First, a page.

Officials: Quagga mussels found, but Lake Powell not colonized
LAKE POWELL, Ariz - The discovery of 14 adult quagga mussels at a Lake Powell marina last month doesn't suggest that the invasive species will become established there like other Colorado River lakes, officials said.
However, it's another reason why the Arizona Game and Fish Department is ramping up its "Don't Move A Mussel" campaign. The effort encourages boaters to clean, drain and dry their vessels in order to stop the spread of mussels.
Mark Anderson, an aquatic ecologist at the National Park Service (NPS, said the Lake Powell mussels were too far away from each other to reproduce. They were found at Wahweap Marina and removed.
But the lake isn't doomed, Anderson said.
"We don't want people to take on that assumption that it's too late for Lake Powell," he said. "There are ways to deal with these mussels and stop this spread. We don't want people to not take these steps."
Quagga mussels can reproduce rapidly and build large colonies that clog water intakes and slow down water delivery. From Eastern Europe, the quagga is cousins with the zebra mussel, which has wreaked havoc in the Great Lakes region.
Quagga mussels are also known for their destruction to ecosystems as voracious eaters that feed on phytoplankton and strain the bottom of the food chain.
Scientists first found in quagga in Lake Mead in 2007 and then in Lake Mohave. From there, the mussels got into the Central Arizona Project (CAP) aqueduct and reached Lake Pleasant and the confluence of the CAP and Salt River Project (SRP)canal systems. Quagga mussels are also known for their destruction to ecosystems as voracious eaters that feed on phytoplankton and strain the bottom of the food chain.
They were first found in Arizona in Lake Mead in 2007 and then in Lake Mohave. From there, the mussels got into the Central Arizona Project aqueduct and reached Lake Pleasant and the confluence of the CAP and Salt River Project canal systems.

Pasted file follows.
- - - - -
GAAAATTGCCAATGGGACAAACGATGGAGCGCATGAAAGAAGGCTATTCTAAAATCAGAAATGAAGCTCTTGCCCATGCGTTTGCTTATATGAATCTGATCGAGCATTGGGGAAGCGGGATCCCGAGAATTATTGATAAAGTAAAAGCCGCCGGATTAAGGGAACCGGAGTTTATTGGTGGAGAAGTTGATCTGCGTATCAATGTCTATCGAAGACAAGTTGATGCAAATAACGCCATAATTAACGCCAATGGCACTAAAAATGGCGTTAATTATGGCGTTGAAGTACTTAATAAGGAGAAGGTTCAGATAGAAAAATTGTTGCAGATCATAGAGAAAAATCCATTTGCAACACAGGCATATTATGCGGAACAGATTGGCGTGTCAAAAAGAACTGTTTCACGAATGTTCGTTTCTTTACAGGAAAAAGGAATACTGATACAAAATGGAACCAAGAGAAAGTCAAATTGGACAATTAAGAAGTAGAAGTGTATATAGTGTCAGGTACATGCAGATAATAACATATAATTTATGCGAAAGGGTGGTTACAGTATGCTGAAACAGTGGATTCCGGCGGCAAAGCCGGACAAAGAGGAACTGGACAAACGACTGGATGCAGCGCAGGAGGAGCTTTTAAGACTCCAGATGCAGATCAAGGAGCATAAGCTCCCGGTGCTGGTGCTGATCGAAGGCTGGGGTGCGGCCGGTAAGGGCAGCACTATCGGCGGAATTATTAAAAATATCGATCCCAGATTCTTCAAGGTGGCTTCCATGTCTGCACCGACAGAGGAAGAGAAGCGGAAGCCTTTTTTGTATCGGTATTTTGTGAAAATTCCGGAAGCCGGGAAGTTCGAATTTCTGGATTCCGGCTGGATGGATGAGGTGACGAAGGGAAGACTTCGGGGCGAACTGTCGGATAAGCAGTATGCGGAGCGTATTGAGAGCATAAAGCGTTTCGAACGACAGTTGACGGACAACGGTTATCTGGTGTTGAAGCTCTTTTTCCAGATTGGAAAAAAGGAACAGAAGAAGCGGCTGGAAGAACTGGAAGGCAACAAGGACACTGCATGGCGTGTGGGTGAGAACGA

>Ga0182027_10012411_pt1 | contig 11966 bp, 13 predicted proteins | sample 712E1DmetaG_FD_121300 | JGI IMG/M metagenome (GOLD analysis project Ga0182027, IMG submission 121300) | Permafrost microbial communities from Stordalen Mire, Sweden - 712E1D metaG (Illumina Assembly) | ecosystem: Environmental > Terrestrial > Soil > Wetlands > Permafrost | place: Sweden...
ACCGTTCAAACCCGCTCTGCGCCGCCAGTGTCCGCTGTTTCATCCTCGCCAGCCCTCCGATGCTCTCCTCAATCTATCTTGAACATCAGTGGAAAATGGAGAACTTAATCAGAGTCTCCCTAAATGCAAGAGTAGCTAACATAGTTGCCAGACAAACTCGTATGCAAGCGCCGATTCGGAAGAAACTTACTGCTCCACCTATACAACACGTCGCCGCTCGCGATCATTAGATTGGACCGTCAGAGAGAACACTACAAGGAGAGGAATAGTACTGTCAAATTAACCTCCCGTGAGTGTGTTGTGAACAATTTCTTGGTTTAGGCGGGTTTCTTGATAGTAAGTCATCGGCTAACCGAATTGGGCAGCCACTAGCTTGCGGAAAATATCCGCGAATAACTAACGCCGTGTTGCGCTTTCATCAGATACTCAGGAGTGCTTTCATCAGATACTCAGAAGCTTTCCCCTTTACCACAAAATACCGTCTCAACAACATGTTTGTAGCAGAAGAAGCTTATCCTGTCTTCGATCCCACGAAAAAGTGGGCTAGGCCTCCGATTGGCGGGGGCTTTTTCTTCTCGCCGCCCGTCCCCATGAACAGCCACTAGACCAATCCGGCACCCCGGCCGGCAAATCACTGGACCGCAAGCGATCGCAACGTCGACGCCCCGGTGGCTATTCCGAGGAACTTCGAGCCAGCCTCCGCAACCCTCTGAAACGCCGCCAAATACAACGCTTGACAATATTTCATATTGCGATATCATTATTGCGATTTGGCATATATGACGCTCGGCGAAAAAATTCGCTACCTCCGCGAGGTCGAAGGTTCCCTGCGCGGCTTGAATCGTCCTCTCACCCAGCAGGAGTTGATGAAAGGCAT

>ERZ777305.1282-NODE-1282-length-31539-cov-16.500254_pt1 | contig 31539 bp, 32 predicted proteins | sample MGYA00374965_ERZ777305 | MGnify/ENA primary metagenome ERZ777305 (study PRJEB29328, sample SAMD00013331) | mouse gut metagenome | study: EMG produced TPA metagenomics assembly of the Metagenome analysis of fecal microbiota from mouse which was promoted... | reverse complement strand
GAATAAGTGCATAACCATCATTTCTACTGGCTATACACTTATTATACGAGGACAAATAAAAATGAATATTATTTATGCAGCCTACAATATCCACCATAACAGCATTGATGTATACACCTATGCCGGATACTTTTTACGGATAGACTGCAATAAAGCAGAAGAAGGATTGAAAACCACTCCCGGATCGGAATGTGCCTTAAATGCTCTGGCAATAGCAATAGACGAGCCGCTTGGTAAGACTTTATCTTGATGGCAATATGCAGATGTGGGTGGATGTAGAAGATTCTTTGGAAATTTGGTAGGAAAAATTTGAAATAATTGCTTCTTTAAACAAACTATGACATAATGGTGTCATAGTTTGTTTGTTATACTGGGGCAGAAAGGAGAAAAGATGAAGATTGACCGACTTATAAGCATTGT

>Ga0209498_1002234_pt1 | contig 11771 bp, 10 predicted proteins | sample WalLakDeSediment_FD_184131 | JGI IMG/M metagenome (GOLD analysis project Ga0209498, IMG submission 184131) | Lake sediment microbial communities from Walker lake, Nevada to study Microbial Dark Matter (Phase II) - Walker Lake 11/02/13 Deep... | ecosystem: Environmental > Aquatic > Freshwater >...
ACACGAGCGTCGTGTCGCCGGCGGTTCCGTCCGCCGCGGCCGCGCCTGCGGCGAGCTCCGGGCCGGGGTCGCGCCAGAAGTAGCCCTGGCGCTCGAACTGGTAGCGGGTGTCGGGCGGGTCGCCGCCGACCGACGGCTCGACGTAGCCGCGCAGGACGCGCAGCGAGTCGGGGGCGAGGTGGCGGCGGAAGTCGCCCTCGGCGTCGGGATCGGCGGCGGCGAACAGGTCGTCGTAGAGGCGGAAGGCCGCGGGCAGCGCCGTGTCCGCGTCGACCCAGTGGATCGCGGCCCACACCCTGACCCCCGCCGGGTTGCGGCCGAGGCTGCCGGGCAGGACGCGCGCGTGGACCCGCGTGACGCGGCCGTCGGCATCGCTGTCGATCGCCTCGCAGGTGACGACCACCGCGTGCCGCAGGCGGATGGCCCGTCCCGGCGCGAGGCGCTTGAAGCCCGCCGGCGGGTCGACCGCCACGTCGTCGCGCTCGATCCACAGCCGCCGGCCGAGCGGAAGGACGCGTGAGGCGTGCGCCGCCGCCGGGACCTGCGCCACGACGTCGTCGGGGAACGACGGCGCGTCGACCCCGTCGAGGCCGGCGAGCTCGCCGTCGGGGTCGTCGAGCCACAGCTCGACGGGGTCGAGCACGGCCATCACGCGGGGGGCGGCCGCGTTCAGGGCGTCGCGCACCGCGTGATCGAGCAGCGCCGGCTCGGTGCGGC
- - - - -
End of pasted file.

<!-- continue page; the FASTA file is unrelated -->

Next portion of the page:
Anderson said the Glen Canyon National Recreation Area, which includes Lake Powell, uses early detection methods to look for quagga larvae. Last fall, 14 larvae were found out of 150 water samples. The lake is nowhere near the level of infestation that Lake Mead has, he said.
"We're in a different scenario here because we've had so much effort in our monitoring," Anderson said.
NPS uses divers, a remotely operated submarine, substrates and water sampling to routinely check for mussels. Anderson said he expects they will find more mussels in the marina but is hopeful that they will also be too scattered to reproduce.
Tom McMahon, invasive species program coordinator at the Game and Fish Department, said the small number of mussels found at Lake Powell isn't cause for drastic measures but can't be ignored.
"We're not as a state, and even the Glen Canyon National Recreation Area, going to quarantine every boat that leaves," McMahon said. "We're certainly going to heighten help to people leaving. It's bad enough to find adult mussels, but it's not a full-blown infestation."
McMahon said divers checking for mussels will continue to monitor the water, much like SRP does with monthly water samples.
Lesly Swanson, senior environmental scientist at SRP, said the utility's dams, reservoirs and canals could be harmed if the mussels get into it.
"We're concerned about all of our reservoirs getting affected with mussels," Swanson said. "They're trying to reach as many people as they can to let them know their reservoirs don't have mussels."
Bob Barrett, spokesman for CAP, said the mussels aren't a major problem despite getting into the system several years ago.
"Overall, they're not that big of an impact with us," Barrett said. "They're mostly a maintenance issue, and when they begin to clog any of the waterways we just go down and scrape them."
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